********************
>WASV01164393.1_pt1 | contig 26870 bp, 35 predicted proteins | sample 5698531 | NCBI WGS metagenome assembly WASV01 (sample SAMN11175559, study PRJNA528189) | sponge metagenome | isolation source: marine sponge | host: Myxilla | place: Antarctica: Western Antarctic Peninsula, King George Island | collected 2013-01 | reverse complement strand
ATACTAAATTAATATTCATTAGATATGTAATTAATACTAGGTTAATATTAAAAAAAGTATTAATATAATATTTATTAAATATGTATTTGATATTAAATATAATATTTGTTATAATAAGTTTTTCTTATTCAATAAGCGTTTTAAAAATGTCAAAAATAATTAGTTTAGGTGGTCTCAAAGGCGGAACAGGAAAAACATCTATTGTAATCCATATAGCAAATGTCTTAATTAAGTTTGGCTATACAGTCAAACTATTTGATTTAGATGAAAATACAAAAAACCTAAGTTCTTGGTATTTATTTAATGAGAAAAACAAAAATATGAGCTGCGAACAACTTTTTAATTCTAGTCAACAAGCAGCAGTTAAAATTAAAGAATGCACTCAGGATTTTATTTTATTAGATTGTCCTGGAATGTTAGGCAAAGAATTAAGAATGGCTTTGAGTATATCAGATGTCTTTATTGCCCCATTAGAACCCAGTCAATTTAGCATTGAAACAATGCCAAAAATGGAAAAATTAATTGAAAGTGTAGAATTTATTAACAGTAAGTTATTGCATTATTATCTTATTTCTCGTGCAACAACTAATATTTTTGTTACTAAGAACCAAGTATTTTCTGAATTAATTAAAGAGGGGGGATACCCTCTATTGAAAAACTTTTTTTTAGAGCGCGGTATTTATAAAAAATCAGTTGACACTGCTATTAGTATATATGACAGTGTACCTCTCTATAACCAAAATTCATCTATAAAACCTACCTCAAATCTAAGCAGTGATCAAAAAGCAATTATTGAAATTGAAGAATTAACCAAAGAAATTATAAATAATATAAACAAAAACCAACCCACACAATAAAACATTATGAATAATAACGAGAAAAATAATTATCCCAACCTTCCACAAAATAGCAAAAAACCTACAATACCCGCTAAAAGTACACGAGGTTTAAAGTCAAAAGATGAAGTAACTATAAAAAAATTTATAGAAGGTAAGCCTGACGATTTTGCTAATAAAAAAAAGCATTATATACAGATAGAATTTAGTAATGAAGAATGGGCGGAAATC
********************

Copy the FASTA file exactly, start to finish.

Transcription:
>WASV01164393.1_pt1 | contig 26870 bp, 35 predicted proteins | sample 5698531 | NCBI WGS metagenome assembly WASV01 (sample SAMN11175559, study PRJNA528189) | sponge metagenome | isolation source: marine sponge | host: Myxilla | place: Antarctica: Western Antarctic Peninsula, King George Island | collected 2013-01 | reverse complement strand
ATACTAAATTAATATTCATTAGATATGTAATTAATACTAGGTTAATATTAAAAAAAGTATTAATATAATATTTATTAAATATGTATTTGATATTAAATATAATATTTGTTATAATAAGTTTTTCTTATTCAATAAGCGTTTTAAAAATGTCAAAAATAATTAGTTTAGGTGGTCTCAAAGGCGGAACAGGAAAAACATCTATTGTAATCCATATAGCAAATGTCTTAATTAAGTTTGGCTATACAGTCAAACTATTTGATTTAGATGAAAATACAAAAAACCTAAGTTCTTGGTATTTATTTAATGAGAAAAACAAAAATATGAGCTGCGAACAACTTTTTAATTCTAGTCAACAAGCAGCAGTTAAAATTAAAGAATGCACTCAGGATTTTATTTTATTAGATTGTCCTGGAATGTTAGGCAAAGAATTAAGAATGGCTTTGAGTATATCAGATGTCTTTATTGCCCCATTAGAACCCAGTCAATTTAGCATTGAAACAATGCCAAAAATGGAAAAATTAATTGAAAGTGTAGAATTTATTAACAGTAAGTTATTGCATTATTATCTTATTTCTCGTGCAACAACTAATATTTTTGTTACTAAGAACCAAGTATTTTCTGAATTAATTAAAGAGGGGGGATACCCTCTATTGAAAAACTTTTTTTTAGAGCGCGGTATTTATAAAAAATCAGTTGACACTGCTATTAGTATATATGACAGTGTACCTCTCTATAACCAAAATTCATCTATAAAACCTACCTCAAATCTAAGCAGTGATCAAAAAGCAATTATTGAAATTGAAGAATTAACCAAAGAAATTATAAATAATATAAACAAAAACCAACCCACACAATAAAACATTATGAATAATAACGAGAAAAATAATTATCCCAACCTTCCACAAAATAGCAAAAAACCTACAATACCCGCTAAAAGTACACGAGGTTTAAAGTCAAAAGATGAAGTAACTATAAAAAAATTTATAGAAGGTAAGCCTGACGATTTTGCTAATAAAAAAAAGCATTATATACAGATAGAATTTAGTAATGAAGAATGGGCGGAAATC